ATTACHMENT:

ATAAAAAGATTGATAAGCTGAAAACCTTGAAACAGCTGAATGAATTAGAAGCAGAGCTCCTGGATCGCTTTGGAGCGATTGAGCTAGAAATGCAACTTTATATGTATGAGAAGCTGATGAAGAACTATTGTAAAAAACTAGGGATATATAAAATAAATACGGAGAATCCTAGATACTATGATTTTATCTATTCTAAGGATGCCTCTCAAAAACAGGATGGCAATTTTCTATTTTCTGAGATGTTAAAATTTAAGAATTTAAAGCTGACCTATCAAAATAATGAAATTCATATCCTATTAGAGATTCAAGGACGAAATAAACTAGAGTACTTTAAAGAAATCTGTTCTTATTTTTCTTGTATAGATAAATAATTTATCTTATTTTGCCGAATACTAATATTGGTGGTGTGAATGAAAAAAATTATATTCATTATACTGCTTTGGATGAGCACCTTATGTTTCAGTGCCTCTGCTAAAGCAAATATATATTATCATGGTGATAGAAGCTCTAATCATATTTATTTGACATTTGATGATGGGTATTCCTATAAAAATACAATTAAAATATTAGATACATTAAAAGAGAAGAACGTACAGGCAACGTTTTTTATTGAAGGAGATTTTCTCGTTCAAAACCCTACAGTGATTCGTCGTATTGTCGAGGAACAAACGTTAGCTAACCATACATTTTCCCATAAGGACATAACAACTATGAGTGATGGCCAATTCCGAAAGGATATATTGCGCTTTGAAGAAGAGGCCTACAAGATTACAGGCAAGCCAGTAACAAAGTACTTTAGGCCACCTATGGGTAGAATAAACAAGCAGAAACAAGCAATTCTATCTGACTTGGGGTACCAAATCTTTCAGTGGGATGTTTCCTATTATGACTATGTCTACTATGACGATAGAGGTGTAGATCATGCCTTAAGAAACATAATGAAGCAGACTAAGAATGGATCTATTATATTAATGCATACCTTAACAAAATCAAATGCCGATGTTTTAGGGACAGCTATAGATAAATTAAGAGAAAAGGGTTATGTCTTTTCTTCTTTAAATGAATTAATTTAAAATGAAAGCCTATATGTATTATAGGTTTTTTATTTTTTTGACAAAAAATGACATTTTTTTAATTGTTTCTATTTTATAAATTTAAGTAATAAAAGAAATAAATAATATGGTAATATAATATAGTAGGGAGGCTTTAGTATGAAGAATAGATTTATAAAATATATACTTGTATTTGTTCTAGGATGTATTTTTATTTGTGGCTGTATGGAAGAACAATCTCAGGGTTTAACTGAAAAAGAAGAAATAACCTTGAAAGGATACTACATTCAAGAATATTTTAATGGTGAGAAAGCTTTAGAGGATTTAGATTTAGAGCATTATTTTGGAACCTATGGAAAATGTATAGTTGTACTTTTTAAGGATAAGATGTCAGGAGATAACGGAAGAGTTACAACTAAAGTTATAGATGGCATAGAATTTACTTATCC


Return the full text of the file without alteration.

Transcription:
ATAAAAAGATTGATAAGCTGAAAACCTTGAAACAGCTGAATGAATTAGAAGCAGAGCTCCTGGATCGCTTTGGAGCGATTGAGCTAGAAATGCAACTTTATATGTATGAGAAGCTGATGAAGAACTATTGTAAAAAACTAGGGATATATAAAATAAATACGGAGAATCCTAGATACTATGATTTTATCTATTCTAAGGATGCCTCTCAAAAACAGGATGGCAATTTTCTATTTTCTGAGATGTTAAAATTTAAGAATTTAAAGCTGACCTATCAAAATAATGAAATTCATATCCTATTAGAGATTCAAGGACGAAATAAACTAGAGTACTTTAAAGAAATCTGTTCTTATTTTTCTTGTATAGATAAATAATTTATCTTATTTTGCCGAATACTAATATTGGTGGTGTGAATGAAAAAAATTATATTCATTATACTGCTTTGGATGAGCACCTTATGTTTCAGTGCCTCTGCTAAAGCAAATATATATTATCATGGTGATAGAAGCTCTAATCATATTTATTTGACATTTGATGATGGGTATTCCTATAAAAATACAATTAAAATATTAGATACATTAAAAGAGAAGAACGTACAGGCAACGTTTTTTATTGAAGGAGATTTTCTCGTTCAAAACCCTACAGTGATTCGTCGTATTGTCGAGGAACAAACGTTAGCTAACCATACATTTTCCCATAAGGACATAACAACTATGAGTGATGGCCAATTCCGAAAGGATATATTGCGCTTTGAAGAAGAGGCCTACAAGATTACAGGCAAGCCAGTAACAAAGTACTTTAGGCCACCTATGGGTAGAATAAACAAGCAGAAACAAGCAATTCTATCTGACTTGGGGTACCAAATCTTTCAGTGGGATGTTTCCTATTATGACTATGTCTACTATGACGATAGAGGTGTAGATCATGCCTTAAGAAACATAATGAAGCAGACTAAGAATGGATCTATTATATTAATGCATACCTTAACAAAATCAAATGCCGATGTTTTAGGGACAGCTATAGATAAATTAAGAGAAAAGGGTTATGTCTTTTCTTCTTTAAATGAATTAATTTAAAATGAAAGCCTATATGTATTATAGGTTTTTTATTTTTTTGACAAAAAATGACATTTTTTTAATTGTTTCTATTTTATAAATTTAAGTAATAAAAGAAATAAATAATATGGTAATATAATATAGTAGGGAGGCTTTAGTATGAAGAATAGATTTATAAAATATATACTTGTATTTGTTCTAGGATGTATTTTTATTTGTGGCTGTATGGAAGAACAATCTCAGGGTTTAACTGAAAAAGAAGAAATAACCTTGAAAGGATACTACATTCAAGAATATTTTAATGGTGAGAAAGCTTTAGAGGATTTAGATTTAGAGCATTATTTTGGAACCTATGGAAAATGTATAGTTGTACTTTTTAAGGATAAGATGTCAGGAGATAACGGAAGAGTTACAACTAAAGTTATAGATGGCATAGAATTTACTTATCC